# Radar equation

With the **radar equation** (or *basic radar equation* ), the power registered by the receiver can be determined as a function of the transmission power, the distance and the properties of the reflecting object. This makes it possible to estimate whether, under the given circumstances, the object in the receiver generates a sufficiently strong signal that it can be recognized. Due to the different reflection conditions for point targets (air surveillance) and volume targets (weather radar), different radar equations are formulated for these two cases. In general, the radar equation is derived from the distance law and, like this, only applies to unhindered emissions into free space.

## General overview

Apart from a few special cases, the ratio of distance to wavelength in radar applications is so large that the transmitting antenna - regardless of its size - can be viewed as a mathematical point. Therefore, the energy is distributed over ever larger areas like a spherical wave . To determine the reflected energy, a distinction must therefore be made:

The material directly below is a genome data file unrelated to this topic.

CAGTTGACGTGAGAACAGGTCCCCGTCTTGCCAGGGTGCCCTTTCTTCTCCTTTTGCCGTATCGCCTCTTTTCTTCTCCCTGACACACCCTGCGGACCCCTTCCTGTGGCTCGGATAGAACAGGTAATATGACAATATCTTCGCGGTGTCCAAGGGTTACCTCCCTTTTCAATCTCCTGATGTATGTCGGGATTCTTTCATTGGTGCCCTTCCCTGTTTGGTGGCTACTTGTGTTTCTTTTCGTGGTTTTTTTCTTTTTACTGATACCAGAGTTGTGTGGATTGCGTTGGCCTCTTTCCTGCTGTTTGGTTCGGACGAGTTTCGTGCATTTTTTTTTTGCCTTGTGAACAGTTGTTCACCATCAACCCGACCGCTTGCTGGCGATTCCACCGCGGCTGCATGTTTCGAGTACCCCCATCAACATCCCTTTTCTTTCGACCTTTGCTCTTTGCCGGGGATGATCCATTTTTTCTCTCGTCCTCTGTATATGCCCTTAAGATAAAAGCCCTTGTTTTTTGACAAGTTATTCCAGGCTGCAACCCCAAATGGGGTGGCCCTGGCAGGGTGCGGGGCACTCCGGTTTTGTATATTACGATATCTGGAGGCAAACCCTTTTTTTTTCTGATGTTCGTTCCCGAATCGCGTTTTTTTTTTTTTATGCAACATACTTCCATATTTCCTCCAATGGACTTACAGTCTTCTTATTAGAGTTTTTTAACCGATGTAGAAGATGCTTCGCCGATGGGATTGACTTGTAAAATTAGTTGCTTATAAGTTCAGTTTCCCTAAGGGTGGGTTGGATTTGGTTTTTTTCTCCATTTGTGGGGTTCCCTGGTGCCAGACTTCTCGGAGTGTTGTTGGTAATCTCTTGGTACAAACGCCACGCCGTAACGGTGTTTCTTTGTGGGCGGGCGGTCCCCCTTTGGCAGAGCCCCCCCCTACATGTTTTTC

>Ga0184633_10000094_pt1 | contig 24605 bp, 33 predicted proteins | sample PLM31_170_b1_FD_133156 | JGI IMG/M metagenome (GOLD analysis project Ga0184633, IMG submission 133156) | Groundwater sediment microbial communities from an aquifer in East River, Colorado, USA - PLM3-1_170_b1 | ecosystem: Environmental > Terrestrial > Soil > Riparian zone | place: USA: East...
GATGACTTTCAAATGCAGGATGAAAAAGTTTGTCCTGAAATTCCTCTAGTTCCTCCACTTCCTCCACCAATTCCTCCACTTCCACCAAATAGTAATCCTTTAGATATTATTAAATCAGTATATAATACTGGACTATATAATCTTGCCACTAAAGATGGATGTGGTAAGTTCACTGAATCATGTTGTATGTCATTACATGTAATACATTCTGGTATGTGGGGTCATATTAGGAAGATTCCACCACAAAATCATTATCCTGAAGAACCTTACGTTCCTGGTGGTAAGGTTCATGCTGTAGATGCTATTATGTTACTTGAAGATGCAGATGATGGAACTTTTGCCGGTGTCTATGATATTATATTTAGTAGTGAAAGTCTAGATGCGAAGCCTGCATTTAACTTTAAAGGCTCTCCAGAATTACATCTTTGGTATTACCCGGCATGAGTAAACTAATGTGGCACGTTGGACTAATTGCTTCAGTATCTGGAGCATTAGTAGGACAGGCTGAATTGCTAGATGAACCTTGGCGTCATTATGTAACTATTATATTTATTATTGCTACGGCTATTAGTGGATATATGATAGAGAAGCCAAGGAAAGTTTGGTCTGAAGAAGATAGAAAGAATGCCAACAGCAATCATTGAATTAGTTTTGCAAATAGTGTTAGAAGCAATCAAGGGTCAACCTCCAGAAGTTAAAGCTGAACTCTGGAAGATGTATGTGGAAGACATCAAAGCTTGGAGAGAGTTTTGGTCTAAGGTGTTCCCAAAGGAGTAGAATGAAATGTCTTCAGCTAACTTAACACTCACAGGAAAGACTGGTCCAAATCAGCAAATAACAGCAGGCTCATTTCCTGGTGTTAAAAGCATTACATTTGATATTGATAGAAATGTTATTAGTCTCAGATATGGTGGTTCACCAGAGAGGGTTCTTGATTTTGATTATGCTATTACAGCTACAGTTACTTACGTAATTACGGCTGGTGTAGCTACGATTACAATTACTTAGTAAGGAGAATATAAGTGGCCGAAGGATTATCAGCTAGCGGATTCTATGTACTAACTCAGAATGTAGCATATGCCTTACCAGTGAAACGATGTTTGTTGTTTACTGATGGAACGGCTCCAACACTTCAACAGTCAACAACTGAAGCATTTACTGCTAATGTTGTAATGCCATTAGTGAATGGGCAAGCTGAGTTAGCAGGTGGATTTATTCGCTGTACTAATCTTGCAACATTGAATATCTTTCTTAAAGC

- In the case of a “point target” (e.g. an airplane) the absorption area is constant; therefore the received energy decreases with 1 / r². A part of it is (passively) reflected back to the radar device, whereby the reflected energy also decreases again with 1 / r²; the receiving antenna is also a point target. Overall, you have to multiply both factors and a 1 / r
^{4}relationship applies . - In the case of very large, two-dimensional targets, such as clouds (not too far away), the illuminated volume increases with the factor r². That is,
*all*of the energy received from the cloud is constant. A certain fraction of it is reflected back and the 1 / r² dependence of the energy*only applies to this return path*, so that overall only a 1 / r² relationship applies.